jtrhart

The Truth of the Cross; A Review

In books on March 17, 2008 at 5:27 pm

The Truth of the Cross
by R.C. Sproul
Reformation Trust, 2007

Overview

The Truth of the Cross coverThe cross has been the center of discussion and debate since the early beginnings of Christianity. What exactly happened that night? Did it even have to happen? What was Jesus going through as it happened? Who benefits from what happened on the cross? These are the simplified versions of some very complex theological questions arising from our understanding of Christ’s work on the cross but if you think about it, so much of the way you live the Christian life is rooted in what you believe really took place on the cross. The author himself spells out how important this is in his comment

If you take away the cross as an atoning act, you take away Christianity.

Outline

R.C. Sproul’s most recent book The Truth of the Cross checks in at about 167 pages, a quick read if you are willing but certainly not sparse in depth. When the cross is discussed, normally you would hear the words atonement, justification, sacrifice, redemption, substitution, debt, suffering, and hell. Amazingly enough, you will find all of these topics covered in this book in a way that RC is well-known for: easy to understand but never lacking in thought-provoking theology.

Obviously in a shorter book like this it is difficult to thoroughly examine all of these topics but that wasn’t the author’s intent. The author seems to have written an introductory book, giving the reader who may have questions about the cross or maybe hasn’t ever studied some of these topics a good overview of the subject.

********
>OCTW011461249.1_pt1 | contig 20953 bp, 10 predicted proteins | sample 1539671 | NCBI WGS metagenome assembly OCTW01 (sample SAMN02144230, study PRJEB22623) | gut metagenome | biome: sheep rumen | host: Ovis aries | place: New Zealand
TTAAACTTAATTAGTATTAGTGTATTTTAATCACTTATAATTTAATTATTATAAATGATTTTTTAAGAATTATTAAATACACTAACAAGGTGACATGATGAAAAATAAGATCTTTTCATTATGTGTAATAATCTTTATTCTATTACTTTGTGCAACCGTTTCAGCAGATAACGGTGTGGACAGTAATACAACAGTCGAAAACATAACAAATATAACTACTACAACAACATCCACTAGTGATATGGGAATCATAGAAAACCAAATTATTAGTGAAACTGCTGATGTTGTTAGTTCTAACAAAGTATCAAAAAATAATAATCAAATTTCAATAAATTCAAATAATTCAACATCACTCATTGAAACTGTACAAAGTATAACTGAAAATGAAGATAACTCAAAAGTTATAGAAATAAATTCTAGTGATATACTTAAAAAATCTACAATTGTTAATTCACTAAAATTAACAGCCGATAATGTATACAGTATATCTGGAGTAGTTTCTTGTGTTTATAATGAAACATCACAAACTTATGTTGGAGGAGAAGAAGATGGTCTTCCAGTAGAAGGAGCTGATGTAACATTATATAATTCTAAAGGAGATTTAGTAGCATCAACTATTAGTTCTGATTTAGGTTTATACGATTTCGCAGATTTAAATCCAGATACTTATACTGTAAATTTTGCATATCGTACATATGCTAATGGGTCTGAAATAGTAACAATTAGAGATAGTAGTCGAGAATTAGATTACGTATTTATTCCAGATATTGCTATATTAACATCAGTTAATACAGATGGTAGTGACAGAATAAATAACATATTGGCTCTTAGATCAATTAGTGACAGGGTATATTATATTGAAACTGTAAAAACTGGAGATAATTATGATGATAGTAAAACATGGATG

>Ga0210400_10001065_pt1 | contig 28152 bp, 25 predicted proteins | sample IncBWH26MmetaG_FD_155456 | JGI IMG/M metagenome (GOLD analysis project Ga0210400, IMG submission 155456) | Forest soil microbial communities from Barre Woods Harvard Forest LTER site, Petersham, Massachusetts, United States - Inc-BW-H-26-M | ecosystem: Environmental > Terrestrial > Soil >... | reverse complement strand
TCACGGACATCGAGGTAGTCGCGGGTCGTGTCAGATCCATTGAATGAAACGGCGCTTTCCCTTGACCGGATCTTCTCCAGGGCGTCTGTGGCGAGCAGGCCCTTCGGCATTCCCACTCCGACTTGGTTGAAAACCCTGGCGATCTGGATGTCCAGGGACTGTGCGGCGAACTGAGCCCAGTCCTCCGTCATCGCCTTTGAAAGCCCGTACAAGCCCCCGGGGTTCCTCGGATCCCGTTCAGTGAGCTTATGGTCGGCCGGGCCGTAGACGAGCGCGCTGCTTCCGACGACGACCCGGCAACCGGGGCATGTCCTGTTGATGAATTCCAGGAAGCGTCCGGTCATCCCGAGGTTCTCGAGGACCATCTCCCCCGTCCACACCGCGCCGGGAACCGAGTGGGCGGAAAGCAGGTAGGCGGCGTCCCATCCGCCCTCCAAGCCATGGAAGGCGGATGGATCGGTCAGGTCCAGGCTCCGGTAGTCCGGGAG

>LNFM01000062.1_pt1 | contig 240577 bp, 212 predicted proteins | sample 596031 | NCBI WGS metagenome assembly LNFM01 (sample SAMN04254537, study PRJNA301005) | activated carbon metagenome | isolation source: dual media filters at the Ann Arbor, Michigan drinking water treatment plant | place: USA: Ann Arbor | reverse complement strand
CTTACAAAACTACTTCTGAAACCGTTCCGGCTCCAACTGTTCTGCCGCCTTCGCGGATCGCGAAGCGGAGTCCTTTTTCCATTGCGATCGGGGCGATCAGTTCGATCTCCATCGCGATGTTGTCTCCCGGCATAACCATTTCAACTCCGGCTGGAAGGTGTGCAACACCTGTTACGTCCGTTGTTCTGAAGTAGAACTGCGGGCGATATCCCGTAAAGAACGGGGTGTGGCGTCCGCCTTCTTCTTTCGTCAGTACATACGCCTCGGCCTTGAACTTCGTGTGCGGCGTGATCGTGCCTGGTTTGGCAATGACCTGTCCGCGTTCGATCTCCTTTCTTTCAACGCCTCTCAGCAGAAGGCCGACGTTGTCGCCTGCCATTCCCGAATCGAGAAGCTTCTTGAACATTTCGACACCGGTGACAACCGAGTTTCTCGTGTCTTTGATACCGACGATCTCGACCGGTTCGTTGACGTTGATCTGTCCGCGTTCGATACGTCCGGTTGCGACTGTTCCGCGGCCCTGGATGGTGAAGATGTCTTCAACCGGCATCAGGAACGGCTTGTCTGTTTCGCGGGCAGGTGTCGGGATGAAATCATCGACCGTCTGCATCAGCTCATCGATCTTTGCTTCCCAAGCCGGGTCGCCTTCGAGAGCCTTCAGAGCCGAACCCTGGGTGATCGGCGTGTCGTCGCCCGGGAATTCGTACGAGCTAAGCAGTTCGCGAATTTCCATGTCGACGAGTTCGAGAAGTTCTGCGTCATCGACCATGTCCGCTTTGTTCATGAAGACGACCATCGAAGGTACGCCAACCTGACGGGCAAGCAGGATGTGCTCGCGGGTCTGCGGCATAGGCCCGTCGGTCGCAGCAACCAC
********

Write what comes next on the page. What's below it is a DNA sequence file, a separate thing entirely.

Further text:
Although the book answers a lot of questions throughout its first nine chapters, I particularly enjoyed the tenth chapter, “Questions and Answers”. Some great questions are asked and RC briefly responds with just enough to cover the question but leaves the reader to ponder some more and, hopefully, dig into the Bible for more answers. I wish more authors provided a Q&A section within their books; a mini-catechism of sorts. This also serves as a good quick-reference guide to the book written in a much more readable form.

Summary

This is a great book for those looking for a quick introduction to the questions they have about the cross and some of the more theological terms associated with it. But of course, this would be an excellent book for anyone who has studied the cross but loves to hear the story again and again.

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